- The Write-a-Thon, or any writing prompt that is set under a short time limit. Students are given five prompts (typically one or two words each) in 25 minutes, each spaced out in five-minute intervals. They are asked to write anything they think of when they hear each prompt. If they come to an idea they like, they are welcome to skip prompts and focus on their new writing discovery. I love this prompt because I’ve found that for many writers, being under such a quick deadline hushes the inner critic and pushes the creativity forward.
Jennifer Chauhan, PWN Co-Founder, Executive Director, and Instructor, Memoir Writers Studio
A few of my adult memoir students have been going through what they call a writing drought. “I’ve got nothing,” one student said recently. To get unstuck, we are taking advice from memoirist Katie Arnold, who visited with us last week. Arnold talked about how she needed to run before she could write. Rather than putting pressure on ourselves to sit down and immediately get to work tapping away at keys, we need to take time to “warm up” and get ourselves into our creative zone. In class last week, we did some freewriting about what activity helps us relax, opens up our creativity, or feeds our soul. Answers ranged from meditation/yoga to bird watching to anything involving nature. Students were asked to spend time doing those activities before attempting to write.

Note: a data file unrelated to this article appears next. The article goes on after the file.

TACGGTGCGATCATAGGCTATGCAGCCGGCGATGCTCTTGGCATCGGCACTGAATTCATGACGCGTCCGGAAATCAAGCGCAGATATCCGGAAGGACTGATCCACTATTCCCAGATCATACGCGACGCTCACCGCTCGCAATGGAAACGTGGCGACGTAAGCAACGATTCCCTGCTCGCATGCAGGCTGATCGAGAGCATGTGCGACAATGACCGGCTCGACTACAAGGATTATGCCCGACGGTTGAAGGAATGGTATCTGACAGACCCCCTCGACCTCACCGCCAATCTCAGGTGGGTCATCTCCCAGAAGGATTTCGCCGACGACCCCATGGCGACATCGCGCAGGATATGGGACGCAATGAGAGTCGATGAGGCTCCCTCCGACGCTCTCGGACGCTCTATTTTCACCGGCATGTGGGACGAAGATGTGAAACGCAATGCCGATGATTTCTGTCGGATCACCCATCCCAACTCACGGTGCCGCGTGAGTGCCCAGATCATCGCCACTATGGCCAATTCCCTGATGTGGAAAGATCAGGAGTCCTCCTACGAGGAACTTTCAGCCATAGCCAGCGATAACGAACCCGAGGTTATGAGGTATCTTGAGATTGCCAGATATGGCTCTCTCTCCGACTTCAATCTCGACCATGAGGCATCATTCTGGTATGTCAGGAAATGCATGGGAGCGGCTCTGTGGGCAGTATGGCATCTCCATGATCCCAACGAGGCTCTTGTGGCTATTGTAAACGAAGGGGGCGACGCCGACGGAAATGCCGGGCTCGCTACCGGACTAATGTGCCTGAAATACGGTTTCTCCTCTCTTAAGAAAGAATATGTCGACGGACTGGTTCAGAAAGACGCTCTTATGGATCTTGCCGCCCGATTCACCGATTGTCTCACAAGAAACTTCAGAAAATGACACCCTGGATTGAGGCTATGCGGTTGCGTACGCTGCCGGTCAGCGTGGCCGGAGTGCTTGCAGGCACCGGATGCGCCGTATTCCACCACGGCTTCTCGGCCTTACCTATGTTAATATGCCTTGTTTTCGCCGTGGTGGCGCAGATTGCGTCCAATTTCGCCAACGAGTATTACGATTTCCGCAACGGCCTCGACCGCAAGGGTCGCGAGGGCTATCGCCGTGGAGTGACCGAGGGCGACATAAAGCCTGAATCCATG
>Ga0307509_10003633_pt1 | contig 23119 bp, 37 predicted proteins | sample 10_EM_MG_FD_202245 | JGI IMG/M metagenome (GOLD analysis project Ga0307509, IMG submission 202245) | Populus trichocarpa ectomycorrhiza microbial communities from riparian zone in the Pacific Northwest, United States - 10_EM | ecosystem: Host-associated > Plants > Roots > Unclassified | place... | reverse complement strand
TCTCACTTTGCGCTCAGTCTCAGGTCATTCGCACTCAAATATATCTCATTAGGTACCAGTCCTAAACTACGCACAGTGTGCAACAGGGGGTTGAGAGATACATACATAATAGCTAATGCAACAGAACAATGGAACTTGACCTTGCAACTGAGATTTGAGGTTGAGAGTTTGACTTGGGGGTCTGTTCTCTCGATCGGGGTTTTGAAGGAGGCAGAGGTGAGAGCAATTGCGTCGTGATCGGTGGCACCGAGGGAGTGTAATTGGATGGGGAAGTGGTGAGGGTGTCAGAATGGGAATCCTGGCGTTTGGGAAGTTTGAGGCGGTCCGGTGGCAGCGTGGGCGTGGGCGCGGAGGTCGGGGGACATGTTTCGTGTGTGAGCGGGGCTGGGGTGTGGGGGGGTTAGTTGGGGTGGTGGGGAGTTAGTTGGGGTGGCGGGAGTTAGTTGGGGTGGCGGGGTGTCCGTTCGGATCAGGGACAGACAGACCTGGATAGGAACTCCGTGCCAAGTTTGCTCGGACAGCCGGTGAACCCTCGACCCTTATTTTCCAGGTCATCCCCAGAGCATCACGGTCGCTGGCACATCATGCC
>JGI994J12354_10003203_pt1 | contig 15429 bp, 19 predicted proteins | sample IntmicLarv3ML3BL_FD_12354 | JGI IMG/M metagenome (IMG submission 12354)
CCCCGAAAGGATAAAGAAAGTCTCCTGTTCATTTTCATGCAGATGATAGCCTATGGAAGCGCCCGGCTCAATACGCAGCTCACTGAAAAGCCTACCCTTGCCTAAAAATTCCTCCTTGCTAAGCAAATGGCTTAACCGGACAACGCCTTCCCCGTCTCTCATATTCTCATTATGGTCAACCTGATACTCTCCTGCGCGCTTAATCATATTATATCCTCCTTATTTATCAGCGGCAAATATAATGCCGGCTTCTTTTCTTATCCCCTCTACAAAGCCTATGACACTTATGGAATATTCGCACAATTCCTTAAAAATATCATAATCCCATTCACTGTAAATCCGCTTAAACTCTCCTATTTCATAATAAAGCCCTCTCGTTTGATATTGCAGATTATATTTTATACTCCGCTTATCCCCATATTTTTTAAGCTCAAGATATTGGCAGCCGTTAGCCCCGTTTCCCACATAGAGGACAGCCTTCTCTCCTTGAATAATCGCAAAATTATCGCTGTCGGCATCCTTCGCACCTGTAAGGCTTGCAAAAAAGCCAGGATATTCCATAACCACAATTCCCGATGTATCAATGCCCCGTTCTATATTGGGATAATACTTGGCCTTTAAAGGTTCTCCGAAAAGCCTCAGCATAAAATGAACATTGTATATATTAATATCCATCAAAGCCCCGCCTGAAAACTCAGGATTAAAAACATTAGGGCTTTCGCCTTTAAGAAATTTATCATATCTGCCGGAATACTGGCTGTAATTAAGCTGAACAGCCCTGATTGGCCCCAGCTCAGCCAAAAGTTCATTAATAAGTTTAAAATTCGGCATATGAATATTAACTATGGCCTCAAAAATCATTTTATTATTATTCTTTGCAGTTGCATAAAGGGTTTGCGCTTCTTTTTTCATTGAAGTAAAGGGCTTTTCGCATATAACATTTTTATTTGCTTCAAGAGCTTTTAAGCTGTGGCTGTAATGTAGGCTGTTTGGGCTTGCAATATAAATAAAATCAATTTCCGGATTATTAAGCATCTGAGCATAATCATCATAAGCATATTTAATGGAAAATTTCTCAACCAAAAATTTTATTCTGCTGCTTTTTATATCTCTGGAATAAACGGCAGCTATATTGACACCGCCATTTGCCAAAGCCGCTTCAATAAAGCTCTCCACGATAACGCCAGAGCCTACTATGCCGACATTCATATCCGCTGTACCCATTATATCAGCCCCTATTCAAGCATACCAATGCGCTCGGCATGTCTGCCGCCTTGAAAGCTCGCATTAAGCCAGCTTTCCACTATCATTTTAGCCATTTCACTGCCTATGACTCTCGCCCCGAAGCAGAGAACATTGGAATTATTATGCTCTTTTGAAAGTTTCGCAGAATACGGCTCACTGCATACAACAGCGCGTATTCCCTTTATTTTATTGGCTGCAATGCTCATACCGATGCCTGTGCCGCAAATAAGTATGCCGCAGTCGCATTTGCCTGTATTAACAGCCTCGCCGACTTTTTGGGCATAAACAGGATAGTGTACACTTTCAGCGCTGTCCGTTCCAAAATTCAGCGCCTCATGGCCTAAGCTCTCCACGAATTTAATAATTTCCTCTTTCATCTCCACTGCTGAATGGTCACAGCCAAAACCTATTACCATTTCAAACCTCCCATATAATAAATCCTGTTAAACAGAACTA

Allison Tevald, PWN Co-Founder, Program Director, and Instructor, Creative Writing Intensive and Memoir
Lately I’ve been thinking about marking up drafts. Besides circling adverbs (a flag to try to strengthen the verb instead), cliches (a flag to create a less-used quip in the voice of the character), or absolutes like always/never and nothing/everything (because they are almost always untrue), another technique is to ask questions. In the margins of the paper, with my editor hat on and red* pen in hand, I’ll ask my storyteller self: What else does the character want? How does the setting drive the story? Why would the reader care? What are the main themes … and how does this section fit into one of them? You can get a lot of work done pretending to be your own editor before you even share with a group, where you get that invaluable blind-reader feedback. *Such a contentious color!